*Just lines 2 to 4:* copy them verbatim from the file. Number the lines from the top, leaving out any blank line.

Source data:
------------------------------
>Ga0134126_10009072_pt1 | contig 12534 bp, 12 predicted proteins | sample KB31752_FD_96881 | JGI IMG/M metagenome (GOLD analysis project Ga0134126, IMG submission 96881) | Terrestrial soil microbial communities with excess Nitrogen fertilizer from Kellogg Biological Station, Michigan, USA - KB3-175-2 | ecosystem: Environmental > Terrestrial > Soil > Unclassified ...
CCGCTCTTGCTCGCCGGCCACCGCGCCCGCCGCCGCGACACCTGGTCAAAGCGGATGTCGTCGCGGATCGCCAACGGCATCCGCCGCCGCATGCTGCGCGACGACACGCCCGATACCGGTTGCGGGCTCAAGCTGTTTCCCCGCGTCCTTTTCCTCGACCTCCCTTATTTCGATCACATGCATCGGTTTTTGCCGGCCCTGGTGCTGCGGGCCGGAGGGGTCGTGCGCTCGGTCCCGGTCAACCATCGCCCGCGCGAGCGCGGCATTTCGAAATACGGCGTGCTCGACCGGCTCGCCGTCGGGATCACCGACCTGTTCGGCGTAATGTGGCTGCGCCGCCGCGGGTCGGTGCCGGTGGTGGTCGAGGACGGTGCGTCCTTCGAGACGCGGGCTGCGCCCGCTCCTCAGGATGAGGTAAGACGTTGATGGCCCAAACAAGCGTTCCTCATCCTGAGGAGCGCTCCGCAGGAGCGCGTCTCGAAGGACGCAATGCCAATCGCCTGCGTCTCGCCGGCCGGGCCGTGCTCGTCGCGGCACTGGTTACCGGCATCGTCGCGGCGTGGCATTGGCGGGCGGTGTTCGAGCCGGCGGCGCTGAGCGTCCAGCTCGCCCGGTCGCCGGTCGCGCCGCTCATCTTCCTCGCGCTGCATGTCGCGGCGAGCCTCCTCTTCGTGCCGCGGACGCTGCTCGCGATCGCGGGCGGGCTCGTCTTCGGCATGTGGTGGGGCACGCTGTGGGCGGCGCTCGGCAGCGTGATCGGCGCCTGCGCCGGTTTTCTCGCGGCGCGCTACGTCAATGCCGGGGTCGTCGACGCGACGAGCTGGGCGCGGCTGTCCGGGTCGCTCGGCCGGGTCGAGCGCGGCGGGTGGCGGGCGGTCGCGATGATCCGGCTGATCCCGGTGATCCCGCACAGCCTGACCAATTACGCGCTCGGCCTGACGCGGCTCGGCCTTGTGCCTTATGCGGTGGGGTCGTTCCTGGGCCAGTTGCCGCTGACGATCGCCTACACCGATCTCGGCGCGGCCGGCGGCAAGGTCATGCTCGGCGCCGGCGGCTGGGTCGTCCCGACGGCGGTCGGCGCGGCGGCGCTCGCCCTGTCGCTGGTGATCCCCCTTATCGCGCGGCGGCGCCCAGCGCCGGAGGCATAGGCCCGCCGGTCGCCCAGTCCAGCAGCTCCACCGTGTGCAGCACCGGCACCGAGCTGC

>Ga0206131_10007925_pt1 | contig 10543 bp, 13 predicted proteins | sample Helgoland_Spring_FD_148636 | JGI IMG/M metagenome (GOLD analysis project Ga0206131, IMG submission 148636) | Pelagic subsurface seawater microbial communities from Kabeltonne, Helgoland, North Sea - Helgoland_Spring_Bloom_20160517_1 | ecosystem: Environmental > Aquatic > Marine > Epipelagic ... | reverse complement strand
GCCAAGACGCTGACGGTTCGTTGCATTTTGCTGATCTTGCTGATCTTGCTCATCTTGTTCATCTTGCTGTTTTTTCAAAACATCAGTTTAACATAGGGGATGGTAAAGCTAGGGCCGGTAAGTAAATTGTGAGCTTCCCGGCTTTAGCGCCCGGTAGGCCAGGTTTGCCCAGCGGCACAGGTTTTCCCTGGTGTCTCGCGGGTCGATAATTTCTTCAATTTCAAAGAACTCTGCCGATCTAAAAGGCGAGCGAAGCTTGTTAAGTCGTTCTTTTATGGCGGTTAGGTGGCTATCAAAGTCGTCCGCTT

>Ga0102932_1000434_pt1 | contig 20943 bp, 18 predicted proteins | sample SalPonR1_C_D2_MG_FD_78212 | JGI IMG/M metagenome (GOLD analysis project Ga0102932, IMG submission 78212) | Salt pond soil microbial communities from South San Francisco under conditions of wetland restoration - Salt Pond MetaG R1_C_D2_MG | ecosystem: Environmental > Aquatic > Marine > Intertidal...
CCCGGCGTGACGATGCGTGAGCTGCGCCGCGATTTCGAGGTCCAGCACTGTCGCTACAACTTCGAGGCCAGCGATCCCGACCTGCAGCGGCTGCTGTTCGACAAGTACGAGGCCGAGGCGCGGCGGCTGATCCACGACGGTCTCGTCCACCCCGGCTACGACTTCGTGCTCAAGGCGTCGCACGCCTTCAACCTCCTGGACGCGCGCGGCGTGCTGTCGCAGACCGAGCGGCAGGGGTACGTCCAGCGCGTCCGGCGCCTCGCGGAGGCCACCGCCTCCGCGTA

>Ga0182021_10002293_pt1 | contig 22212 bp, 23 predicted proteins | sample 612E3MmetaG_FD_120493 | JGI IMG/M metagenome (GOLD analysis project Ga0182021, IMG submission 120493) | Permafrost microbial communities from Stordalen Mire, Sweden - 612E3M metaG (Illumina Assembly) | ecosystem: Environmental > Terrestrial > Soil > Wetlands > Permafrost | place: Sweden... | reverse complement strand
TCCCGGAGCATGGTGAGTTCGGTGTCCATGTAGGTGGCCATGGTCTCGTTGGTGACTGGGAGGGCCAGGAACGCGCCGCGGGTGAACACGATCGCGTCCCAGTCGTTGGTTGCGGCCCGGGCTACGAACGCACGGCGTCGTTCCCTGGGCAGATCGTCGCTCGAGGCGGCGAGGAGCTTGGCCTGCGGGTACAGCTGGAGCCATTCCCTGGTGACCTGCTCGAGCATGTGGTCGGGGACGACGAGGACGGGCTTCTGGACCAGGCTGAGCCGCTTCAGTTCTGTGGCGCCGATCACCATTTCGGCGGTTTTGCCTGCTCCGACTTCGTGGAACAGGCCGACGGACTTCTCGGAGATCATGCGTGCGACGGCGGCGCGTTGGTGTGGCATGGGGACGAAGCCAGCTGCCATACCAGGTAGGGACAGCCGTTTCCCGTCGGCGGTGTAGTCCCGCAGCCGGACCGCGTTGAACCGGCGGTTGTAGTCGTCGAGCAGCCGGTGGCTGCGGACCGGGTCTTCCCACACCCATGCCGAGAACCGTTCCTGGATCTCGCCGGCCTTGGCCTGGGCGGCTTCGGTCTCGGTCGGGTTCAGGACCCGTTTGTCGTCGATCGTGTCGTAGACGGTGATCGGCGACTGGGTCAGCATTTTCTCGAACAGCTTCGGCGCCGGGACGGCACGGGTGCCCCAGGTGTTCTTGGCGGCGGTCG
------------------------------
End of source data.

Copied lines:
CCGCTCTTGCTCGCCGGCCACCGCGCCCGCCGCCGCGACACCTGGTCAAAGCGGATGTCGTCGCGGATCGCCAACGGCATCCGCCGCCGCATGCTGCGCGACGACACGCCCGATACCGGTTGCGGGCTCAAGCTGTTTCCCCGCGTCCTTTTCCTCGACCTCCCTTATTTCGATCACATGCATCGGTTTTTGCCGGCCCTGGTGCTGCGGGCCGGAGGGGTCGTGCGCTCGGTCCCGGTCAACCATCGCCCGCGCGAGCGCGGCATTTCGAAATACGGCGTGCTCGACCGGCTCGCCGTCGGGATCACCGACCTGTTCGGCGTAATGTGGCTGCGCCGCCGCGGGTCGGTGCCGGTGGTGGTCGAGGACGGTGCGTCCTTCGAGACGCGGGCTGCGCCCGCTCCTCAGGATGAGGTAAGACGTTGATGGCCCAAACAAGCGTTCCTCATCCTGAGGAGCGCTCCGCAGGAGCGCGTCTCGAAGGACGCAATGCCAATCGCCTGCGTCTCGCCGGCCGGGCCGTGCTCGTCGCGGCACTGGTTACCGGCATCGTCGCGGCGTGGCATTGGCGGGCGGTGTTCGAGCCGGCGGCGCTGAGCGTCCAGCTCGCCCGGTCGCCGGTCGCGCCGCTCATCTTCCTCGCGCTGCATGTCGCGGCGAGCCTCCTCTTCGTGCCGCGGACGCTGCTCGCGATCGCGGGCGGGCTCGTCTTCGGCATGTGGTGGGGCACGCTGTGGGCGGCGCTCGGCAGCGTGATCGGCGCCTGCGCCGGTTTTCTCGCGGCGCGCTACGTCAATGCCGGGGTCGTCGACGCGACGAGCTGGGCGCGGCTGTCCGGGTCGCTCGGCCGGGTCGAGCGCGGCGGGTGGCGGGCGGTCGCGATGATCCGGCTGATCCCGGTGATCCCGCACAGCCTGACCAATTACGCGCTCGGCCTGACGCGGCTCGGCCTTGTGCCTTATGCGGTGGGGTCGTTCCTGGGCCAGTTGCCGCTGACGATCGCCTACACCGATCTCGGCGCGGCCGGCGGCAAGGTCATGCTCGGCGCCGGCGGCTGGGTCGTCCCGACGGCGGTCGGCGCGGCGGCGCTCGCCCTGTCGCTGGTGATCCCCCTTATCGCGCGGCGGCGCCCAGCGCCGGAGGCATAGGCCCGCCGGTCGCCCAGTCCAGCAGCTCCACCGTGTGCAGCACCGGCACCGAGCTGC

>Ga0206131_10007925_pt1 | contig 10543 bp, 13 predicted proteins | sample Helgoland_Spring_FD_148636 | JGI IMG/M metagenome (GOLD analysis project Ga0206131, IMG submission 148636) | Pelagic subsurface seawater microbial communities from Kabeltonne, Helgoland, North Sea - Helgoland_Spring_Bloom_20160517_1 | ecosystem: Environmental > Aquatic > Marine > Epipelagic ... | reverse complement strand
GCCAAGACGCTGACGGTTCGTTGCATTTTGCTGATCTTGCTGATCTTGCTCATCTTGTTCATCTTGCTGTTTTTTCAAAACATCAGTTTAACATAGGGGATGGTAAAGCTAGGGCCGGTAAGTAAATTGTGAGCTTCCCGGCTTTAGCGCCCGGTAGGCCAGGTTTGCCCAGCGGCACAGGTTTTCCCTGGTGTCTCGCGGGTCGATAATTTCTTCAATTTCAAAGAACTCTGCCGATCTAAAAGGCGAGCGAAGCTTGTTAAGTCGTTCTTTTATGGCGGTTAGGTGGCTATCAAAGTCGTCCGCTT